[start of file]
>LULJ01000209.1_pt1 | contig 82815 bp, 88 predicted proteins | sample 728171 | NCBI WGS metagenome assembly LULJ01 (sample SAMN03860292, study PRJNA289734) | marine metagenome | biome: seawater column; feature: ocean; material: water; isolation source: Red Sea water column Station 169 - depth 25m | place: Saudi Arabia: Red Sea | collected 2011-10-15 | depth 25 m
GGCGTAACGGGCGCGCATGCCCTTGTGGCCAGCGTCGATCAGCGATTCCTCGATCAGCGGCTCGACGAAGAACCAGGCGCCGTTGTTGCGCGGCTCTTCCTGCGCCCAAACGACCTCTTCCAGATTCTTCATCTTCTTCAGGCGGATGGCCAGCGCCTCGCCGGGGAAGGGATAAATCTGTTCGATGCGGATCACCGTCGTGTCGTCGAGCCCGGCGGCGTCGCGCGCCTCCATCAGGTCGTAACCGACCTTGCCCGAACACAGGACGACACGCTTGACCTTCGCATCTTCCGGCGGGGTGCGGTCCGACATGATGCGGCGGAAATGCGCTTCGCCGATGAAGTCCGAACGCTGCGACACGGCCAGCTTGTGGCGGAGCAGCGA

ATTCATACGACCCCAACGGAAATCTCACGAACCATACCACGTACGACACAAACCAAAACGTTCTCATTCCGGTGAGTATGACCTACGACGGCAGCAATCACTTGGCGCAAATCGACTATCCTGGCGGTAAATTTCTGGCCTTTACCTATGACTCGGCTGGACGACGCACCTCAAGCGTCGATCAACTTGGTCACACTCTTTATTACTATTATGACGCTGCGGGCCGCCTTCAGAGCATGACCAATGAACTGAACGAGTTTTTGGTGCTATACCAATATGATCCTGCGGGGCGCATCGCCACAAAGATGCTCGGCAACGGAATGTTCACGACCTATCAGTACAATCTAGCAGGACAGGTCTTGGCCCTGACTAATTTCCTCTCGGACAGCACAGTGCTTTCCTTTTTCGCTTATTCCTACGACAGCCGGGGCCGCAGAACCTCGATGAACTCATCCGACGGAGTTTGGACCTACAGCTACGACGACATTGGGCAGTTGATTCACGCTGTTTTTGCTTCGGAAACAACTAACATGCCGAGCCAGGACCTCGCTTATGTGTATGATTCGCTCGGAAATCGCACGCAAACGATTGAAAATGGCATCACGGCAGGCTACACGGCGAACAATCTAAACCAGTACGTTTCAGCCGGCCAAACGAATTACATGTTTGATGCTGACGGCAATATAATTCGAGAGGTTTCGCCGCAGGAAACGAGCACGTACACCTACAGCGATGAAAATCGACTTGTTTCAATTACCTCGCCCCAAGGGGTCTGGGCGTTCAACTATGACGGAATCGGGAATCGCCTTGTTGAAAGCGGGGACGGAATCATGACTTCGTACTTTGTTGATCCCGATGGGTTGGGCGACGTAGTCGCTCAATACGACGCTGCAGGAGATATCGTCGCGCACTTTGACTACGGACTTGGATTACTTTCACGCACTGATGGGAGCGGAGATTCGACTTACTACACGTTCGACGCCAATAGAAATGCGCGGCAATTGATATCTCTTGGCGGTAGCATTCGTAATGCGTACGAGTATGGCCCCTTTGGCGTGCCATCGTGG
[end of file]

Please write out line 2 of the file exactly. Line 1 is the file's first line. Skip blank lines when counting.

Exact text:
GGCGTAACGGGCGCGCATGCCCTTGTGGCCAGCGTCGATCAGCGATTCCTCGATCAGCGGCTCGACGAAGAACCAGGCGCCGTTGTTGCGCGGCTCTTCCTGCGCCCAAACGACCTCTTCCAGATTCTTCATCTTCTTCAGGCGGATGGCCAGCGCCTCGCCGGGGAAGGGATAAATCTGTTCGATGCGGATCACCGTCGTGTCGTCGAGCCCGGCGGCGTCGCGCGCCTCCATCAGGTCGTAACCGACCTTGCCCGAACACAGGACGACACGCTTGACCTTCGCATCTTCCGGCGGGGTGCGGTCCGACATGATGCGGCGGAAATGCGCTTCGCCGATGAAGTCCGAACGCTGCGACACGGCCAGCTTGTGGCGGAGCAGCGA